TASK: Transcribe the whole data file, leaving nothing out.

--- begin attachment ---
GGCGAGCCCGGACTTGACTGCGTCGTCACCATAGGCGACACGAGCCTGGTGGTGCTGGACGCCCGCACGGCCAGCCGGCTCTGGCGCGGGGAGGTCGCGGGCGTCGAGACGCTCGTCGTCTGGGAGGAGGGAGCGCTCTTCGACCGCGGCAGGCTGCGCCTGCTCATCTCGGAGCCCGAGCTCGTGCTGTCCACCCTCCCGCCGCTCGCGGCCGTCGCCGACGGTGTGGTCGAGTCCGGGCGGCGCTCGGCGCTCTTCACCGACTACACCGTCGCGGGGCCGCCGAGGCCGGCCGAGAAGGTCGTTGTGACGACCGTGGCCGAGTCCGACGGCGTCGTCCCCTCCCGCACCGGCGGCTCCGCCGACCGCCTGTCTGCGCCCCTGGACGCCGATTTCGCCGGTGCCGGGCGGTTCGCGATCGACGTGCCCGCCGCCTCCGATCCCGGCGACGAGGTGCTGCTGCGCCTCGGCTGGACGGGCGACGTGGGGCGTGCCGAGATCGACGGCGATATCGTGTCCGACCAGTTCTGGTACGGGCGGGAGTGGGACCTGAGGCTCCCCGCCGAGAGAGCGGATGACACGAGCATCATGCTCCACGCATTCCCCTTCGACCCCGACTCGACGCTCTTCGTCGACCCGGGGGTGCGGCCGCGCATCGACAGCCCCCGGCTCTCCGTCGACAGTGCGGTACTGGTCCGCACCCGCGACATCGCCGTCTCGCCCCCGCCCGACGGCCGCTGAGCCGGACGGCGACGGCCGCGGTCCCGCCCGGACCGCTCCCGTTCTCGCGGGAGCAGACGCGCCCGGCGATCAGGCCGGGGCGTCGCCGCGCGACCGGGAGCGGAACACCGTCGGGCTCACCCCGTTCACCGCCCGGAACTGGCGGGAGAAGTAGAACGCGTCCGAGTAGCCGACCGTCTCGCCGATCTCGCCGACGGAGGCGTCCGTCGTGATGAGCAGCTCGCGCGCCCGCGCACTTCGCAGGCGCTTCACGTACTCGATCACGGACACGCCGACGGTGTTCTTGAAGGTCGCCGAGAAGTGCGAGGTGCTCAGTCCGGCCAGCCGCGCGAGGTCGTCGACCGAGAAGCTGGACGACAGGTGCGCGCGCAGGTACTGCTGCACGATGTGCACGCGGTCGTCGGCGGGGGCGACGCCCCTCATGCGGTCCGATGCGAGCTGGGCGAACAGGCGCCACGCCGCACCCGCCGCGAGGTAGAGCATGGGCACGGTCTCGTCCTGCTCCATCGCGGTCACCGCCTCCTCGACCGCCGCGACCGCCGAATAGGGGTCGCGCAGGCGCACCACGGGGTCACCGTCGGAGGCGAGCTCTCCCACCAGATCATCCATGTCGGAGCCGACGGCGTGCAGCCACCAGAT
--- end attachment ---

GGCGAGCCCGGACTTGACTGCGTCGTCACCATAGGCGACACGAGCCTGGTGGTGCTGGACGCCCGCACGGCCAGCCGGCTCTGGCGCGGGGAGGTCGCGGGCGTCGAGACGCTCGTCGTCTGGGAGGAGGGAGCGCTCTTCGACCGCGGCAGGCTGCGCCTGCTCATCTCGGAGCCCGAGCTCGTGCTGTCCACCCTCCCGCCGCTCGCGGCCGTCGCCGACGGTGTGGTCGAGTCCGGGCGGCGCTCGGCGCTCTTCACCGACTACACCGTCGCGGGGCCGCCGAGGCCGGCCGAGAAGGTCGTTGTGACGACCGTGGCCGAGTCCGACGGCGTCGTCCCCTCCCGCACCGGCGGCTCCGCCGACCGCCTGTCTGCGCCCCTGGACGCCGATTTCGCCGGTGCCGGGCGGTTCGCGATCGACGTGCCCGCCGCCTCCGATCCCGGCGACGAGGTGCTGCTGCGCCTCGGCTGGACGGGCGACGTGGGGCGTGCCGAGATCGACGGCGATATCGTGTCCGACCAGTTCTGGTACGGGCGGGAGTGGGACCTGAGGCTCCCCGCCGAGAGAGCGGATGACACGAGCATCATGCTCCACGCATTCCCCTTCGACCCCGACTCGACGCTCTTCGTCGACCCGGGGGTGCGGCCGCGCATCGACAGCCCCCGGCTCTCCGTCGACAGTGCGGTACTGGTCCGCACCCGCGACATCGCCGTCTCGCCCCCGCCCGACGGCCGCTGAGCCGGACGGCGACGGCCGCGGTCCCGCCCGGACCGCTCCCGTTCTCGCGGGAGCAGACGCGCCCGGCGATCAGGCCGGGGCGTCGCCGCGCGACCGGGAGCGGAACACCGTCGGGCTCACCCCGTTCACCGCCCGGAACTGGCGGGAGAAGTAGAACGCGTCCGAGTAGCCGACCGTCTCGCCGATCTCGCCGACGGAGGCGTCCGTCGTGATGAGCAGCTCGCGCGCCCGCGCACTTCGCAGGCGCTTCACGTACTCGATCACGGACACGCCGACGGTGTTCTTGAAGGTCGCCGAGAAGTGCGAGGTGCTCAGTCCGGCCAGCCGCGCGAGGTCGTCGACCGAGAAGCTGGACGACAGGTGCGCGCGCAGGTACTGCTGCACGATGTGCACGCGGTCGTCGGCGGGGGCGACGCCCCTCATGCGGTCCGATGCGAGCTGGGCGAACAGGCGCCACGCCGCACCCGCCGCGAGGTAGAGCATGGGCACGGTCTCGTCCTGCTCCATCGCGGTCACCGCCTCCTCGACCGCCGCGACCGCCGAATAGGGGTCGCGCAGGCGCACCACGGGGTCACCGTCGGAGGCGAGCTCTCCCACCAGATCATCCATGTCGGAGCCGACGGCGTGCAGCCACCAGAT